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McKibben: Can We Stop the Fossil Fuel Industry and Indentured Politicians from Destroying Human Civilization?

For related articles and more information, please visit OCA's Politics and Democracy page and our Environment and Climate Resource Center page.

Bill McKibben is a patient man. Twenty-three years ago, he published The End of Nature, one of the first books written for a general audience that laid out the issue of global warming. Nearly two decades later, after the U.S. and the international community continued to fail to take action, he moved from journalist to activist, founding, which has grown into a global movement to solve the challenge of climate change. In January, he and won a surprising - if short-term - victory when President Obama put the controversial Keystone XL oil pipeline on hold pending further review.

Last week, McKibben sat down with Yale Environment 360 contributing writer Elizabeth Kolbert to talk about the Keystone project and about what the pipeline battle has taught him about how Washington, D.C., operates. In a wide-ranging discussion, he explained why he believes environmentalists only win temporary victories, why activists must keep up pressure on the Obama administration, and why he's concerned about the president's "all-of-the-above" energy strategy. One thing he was unprepared for, McKibben said, was the true extent of the influence the fossil fuel industry's campaign money has on Congress and how difficult it will be to end federal oil and gas subsidies.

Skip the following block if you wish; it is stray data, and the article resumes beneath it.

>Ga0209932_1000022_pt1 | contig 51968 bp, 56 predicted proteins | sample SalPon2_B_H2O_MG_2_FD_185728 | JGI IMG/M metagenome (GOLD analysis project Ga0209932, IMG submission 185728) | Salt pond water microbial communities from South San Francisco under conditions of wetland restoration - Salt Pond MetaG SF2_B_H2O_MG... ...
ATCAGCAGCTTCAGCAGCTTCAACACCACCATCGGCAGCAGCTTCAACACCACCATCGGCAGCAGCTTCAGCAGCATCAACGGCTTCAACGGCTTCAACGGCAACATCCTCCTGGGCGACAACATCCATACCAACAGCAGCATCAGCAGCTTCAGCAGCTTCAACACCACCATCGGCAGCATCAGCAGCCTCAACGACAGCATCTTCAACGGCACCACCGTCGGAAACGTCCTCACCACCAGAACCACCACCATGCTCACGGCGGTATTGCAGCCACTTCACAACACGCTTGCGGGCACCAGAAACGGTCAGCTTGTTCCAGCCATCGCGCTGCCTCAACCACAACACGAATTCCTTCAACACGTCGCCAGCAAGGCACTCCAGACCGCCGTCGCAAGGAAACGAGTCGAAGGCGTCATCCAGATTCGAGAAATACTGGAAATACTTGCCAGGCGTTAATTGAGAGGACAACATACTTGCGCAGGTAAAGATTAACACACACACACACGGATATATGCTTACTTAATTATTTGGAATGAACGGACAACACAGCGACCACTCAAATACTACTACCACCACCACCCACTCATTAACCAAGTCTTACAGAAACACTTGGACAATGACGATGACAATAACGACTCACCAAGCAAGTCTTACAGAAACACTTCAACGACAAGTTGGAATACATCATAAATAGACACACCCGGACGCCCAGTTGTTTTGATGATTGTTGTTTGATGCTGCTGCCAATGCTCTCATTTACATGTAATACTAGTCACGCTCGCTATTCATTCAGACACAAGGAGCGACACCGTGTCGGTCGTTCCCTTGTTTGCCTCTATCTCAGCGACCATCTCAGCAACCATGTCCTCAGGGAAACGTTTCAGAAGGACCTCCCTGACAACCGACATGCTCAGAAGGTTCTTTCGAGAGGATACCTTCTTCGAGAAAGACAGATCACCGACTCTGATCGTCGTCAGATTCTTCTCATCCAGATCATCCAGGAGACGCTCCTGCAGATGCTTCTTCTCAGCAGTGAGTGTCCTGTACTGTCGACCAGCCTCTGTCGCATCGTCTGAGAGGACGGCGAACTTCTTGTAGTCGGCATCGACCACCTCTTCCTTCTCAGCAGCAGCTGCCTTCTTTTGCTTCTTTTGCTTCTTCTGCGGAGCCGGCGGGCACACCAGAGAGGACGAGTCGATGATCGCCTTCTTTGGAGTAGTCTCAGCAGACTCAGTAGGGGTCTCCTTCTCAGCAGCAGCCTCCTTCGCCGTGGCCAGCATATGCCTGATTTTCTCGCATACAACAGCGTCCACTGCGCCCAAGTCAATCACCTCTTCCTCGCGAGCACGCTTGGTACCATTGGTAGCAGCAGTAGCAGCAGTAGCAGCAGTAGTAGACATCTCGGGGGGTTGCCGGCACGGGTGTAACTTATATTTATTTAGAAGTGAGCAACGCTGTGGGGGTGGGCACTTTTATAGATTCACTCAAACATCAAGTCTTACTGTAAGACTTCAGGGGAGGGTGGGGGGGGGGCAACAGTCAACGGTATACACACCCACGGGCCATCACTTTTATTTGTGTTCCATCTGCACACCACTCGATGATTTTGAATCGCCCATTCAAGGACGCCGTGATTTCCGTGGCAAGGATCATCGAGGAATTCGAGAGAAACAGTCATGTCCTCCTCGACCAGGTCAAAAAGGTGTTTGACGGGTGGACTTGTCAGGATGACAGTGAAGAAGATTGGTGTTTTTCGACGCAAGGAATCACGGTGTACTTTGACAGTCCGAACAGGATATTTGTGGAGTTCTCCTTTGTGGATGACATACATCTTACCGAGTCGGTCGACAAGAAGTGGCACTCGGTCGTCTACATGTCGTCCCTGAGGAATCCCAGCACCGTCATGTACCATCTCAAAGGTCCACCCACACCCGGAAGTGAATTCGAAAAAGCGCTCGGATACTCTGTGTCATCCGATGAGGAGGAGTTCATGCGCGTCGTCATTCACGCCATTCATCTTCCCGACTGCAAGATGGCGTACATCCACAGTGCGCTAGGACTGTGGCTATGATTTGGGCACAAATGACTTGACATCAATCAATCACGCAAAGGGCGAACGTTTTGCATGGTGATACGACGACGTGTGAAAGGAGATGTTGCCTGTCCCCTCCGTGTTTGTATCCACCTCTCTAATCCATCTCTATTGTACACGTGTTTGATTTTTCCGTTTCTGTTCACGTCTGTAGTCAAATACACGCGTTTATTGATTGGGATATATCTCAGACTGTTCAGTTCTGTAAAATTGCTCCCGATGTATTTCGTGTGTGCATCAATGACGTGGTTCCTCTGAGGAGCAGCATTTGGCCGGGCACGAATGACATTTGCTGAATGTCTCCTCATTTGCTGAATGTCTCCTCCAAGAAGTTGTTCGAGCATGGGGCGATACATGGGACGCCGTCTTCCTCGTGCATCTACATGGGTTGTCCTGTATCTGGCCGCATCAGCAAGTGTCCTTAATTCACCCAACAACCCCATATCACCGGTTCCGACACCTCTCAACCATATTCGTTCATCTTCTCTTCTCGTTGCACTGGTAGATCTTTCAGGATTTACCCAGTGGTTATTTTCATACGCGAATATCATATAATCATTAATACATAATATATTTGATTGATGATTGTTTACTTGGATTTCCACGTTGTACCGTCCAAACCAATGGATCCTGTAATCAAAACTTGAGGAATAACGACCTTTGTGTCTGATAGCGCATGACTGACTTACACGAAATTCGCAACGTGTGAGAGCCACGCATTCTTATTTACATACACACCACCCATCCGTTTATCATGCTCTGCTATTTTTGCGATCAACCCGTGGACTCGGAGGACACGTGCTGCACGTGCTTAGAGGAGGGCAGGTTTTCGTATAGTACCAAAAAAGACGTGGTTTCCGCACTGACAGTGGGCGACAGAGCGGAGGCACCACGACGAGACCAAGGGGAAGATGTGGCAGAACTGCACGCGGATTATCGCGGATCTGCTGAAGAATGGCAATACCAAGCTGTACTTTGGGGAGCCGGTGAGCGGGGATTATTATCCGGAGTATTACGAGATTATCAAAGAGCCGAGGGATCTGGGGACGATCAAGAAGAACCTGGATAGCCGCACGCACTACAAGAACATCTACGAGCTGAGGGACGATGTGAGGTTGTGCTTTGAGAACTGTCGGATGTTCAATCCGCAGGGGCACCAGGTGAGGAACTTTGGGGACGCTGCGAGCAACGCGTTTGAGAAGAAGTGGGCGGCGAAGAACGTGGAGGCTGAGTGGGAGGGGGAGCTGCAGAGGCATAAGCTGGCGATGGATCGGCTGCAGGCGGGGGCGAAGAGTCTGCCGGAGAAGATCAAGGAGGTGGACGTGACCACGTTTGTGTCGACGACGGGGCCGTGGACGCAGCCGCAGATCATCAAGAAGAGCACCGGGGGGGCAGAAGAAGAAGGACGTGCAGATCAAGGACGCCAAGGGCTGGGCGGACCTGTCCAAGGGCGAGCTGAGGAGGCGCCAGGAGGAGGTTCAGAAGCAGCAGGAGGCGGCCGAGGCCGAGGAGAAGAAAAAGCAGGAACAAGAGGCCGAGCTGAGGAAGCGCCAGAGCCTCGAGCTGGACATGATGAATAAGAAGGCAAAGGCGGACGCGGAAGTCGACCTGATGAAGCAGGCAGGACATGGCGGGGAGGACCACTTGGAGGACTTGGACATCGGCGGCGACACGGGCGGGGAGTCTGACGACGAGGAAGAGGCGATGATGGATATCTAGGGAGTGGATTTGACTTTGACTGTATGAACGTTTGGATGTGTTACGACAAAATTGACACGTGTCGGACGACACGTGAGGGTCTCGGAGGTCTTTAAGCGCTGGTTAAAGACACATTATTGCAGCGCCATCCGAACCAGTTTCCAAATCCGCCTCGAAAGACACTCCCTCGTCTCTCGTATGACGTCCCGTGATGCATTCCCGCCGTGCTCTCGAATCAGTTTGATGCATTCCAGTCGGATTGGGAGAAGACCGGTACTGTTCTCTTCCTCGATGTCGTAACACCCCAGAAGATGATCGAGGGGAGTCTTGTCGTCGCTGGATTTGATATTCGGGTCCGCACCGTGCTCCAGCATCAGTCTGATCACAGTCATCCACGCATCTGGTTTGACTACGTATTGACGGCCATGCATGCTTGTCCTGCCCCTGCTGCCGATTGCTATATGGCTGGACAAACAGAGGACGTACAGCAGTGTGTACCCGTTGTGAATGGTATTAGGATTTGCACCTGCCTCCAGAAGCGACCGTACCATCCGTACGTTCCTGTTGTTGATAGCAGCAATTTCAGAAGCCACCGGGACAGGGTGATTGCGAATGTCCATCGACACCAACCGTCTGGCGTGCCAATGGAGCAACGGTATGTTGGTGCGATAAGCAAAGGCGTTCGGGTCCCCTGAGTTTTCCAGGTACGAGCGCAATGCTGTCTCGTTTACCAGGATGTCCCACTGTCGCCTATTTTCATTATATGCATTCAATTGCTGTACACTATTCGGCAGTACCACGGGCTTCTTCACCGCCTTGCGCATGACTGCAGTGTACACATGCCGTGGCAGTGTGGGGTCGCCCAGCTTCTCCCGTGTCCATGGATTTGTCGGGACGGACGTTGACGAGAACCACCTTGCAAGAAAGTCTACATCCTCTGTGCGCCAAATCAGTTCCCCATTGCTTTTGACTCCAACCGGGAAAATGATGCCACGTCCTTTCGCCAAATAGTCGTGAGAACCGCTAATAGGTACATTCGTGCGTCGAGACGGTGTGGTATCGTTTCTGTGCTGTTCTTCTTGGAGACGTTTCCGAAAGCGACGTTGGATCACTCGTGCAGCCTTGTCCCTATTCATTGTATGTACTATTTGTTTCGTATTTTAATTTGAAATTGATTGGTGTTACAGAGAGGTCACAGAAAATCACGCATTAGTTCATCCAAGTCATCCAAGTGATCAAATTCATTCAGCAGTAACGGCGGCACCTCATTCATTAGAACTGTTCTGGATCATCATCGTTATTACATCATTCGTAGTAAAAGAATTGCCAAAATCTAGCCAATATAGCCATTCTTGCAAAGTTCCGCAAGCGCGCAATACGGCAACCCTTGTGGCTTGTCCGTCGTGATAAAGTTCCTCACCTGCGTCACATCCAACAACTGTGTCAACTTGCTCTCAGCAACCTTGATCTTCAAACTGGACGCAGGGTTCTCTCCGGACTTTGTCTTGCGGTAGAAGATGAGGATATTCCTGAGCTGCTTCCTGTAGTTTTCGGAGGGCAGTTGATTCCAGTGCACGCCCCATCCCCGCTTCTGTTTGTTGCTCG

"It's as if the politicians are sort of pillows in front of the fossil fuel industry," he told Kolbert. "And you spend all your time going after them and don't get at the guys behind them."

Elizabeth Kolbert: You led the fight against the Keystone XL pipeline this summer and fall and the Obama Administration rejected the application for construction of the northern leg of the pipeline. But just a few days ago the president announced that he was expediting the permitting process for the southern leg. So what's going on?

Bill McKibben: Well, part of it is just a little bit of the rooster taking credit for the dawn - you know, they didn't need a permit from the president for the southern leg, unfortunately. It's a great shame, and we're working hard with our friends in Texas and Oklahoma to try and block it. And it was also a great shame to see the way in which the president did it. It has to make one have some foreboding. If he's really as completely into pipelines as he was saying, that increases the odds that eventually he'll approve the Canadian border crossing.
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